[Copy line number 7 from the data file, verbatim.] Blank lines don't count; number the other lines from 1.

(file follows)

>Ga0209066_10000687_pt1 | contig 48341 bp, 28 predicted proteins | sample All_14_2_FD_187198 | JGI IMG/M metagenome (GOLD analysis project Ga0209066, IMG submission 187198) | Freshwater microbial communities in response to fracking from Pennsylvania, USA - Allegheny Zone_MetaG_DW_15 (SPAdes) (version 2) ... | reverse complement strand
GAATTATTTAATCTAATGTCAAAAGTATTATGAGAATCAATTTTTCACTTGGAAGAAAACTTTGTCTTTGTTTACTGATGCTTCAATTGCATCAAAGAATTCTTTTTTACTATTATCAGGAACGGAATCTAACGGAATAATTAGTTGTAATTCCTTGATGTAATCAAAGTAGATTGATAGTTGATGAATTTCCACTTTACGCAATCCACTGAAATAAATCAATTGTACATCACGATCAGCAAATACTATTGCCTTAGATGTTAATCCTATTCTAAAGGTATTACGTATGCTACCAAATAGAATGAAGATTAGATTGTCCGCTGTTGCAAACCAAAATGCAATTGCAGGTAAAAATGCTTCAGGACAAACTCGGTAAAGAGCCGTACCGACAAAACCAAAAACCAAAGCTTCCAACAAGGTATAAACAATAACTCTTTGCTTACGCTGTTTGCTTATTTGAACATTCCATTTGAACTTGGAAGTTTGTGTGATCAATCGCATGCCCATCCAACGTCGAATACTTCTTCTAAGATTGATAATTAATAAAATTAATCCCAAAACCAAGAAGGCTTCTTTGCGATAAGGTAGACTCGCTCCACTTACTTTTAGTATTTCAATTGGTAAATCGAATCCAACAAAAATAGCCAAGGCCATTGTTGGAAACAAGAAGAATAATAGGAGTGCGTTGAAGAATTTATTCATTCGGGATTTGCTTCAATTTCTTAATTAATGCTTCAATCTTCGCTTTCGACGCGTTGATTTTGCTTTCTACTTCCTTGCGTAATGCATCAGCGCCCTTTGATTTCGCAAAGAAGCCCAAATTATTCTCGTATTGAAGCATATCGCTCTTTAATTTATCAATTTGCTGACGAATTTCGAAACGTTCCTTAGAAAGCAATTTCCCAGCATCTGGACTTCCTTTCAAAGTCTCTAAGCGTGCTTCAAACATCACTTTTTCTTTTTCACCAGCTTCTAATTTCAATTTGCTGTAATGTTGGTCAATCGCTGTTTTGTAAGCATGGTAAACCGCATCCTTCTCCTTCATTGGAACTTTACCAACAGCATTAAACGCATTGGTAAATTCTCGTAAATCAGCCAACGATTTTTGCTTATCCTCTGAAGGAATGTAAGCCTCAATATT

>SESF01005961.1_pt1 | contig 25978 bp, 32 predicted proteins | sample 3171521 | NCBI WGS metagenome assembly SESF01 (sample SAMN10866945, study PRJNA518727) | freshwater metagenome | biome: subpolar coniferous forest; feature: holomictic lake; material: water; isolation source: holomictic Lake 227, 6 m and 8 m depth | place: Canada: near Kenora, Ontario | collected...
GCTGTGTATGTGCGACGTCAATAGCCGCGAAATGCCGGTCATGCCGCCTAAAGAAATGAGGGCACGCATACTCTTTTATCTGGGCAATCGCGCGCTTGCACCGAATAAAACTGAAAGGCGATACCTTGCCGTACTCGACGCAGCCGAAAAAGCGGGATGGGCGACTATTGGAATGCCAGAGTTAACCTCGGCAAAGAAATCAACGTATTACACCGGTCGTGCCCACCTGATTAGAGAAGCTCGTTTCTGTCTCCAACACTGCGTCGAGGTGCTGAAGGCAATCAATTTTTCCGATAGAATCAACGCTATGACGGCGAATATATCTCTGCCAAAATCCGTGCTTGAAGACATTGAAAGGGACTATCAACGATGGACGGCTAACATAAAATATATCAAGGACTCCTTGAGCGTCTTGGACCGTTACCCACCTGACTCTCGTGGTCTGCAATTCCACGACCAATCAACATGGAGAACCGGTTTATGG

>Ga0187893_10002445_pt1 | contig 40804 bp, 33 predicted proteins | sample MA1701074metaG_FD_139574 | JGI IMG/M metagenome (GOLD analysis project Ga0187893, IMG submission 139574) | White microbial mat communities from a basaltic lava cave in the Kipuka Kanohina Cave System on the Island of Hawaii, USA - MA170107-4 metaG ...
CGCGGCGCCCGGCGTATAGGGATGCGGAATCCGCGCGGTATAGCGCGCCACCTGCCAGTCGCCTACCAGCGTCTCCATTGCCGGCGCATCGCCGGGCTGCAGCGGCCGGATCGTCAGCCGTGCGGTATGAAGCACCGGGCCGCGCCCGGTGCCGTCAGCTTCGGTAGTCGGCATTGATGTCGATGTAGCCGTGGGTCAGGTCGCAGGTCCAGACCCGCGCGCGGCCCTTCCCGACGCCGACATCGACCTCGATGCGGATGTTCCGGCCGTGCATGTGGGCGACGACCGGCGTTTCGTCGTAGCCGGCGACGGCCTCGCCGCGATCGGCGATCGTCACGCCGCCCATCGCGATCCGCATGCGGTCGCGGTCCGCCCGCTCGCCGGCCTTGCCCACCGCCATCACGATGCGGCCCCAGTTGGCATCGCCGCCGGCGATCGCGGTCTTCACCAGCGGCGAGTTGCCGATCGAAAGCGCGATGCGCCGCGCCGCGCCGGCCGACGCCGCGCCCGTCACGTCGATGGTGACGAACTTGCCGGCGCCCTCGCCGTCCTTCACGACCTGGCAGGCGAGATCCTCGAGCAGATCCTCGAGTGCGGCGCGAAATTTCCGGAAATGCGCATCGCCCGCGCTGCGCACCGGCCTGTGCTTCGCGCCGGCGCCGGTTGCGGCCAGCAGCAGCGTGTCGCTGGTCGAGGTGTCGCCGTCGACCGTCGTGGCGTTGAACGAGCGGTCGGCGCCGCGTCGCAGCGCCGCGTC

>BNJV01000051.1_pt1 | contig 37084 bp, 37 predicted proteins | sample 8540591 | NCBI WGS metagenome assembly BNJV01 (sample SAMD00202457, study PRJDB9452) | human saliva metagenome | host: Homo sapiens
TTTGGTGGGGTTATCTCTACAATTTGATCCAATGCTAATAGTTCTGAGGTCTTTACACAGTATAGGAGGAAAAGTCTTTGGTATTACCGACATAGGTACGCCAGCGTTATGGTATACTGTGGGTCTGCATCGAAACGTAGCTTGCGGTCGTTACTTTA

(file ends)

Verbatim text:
>BNJV01000051.1_pt1 | contig 37084 bp, 37 predicted proteins | sample 8540591 | NCBI WGS metagenome assembly BNJV01 (sample SAMD00202457, study PRJDB9452) | human saliva metagenome | host: Homo sapiens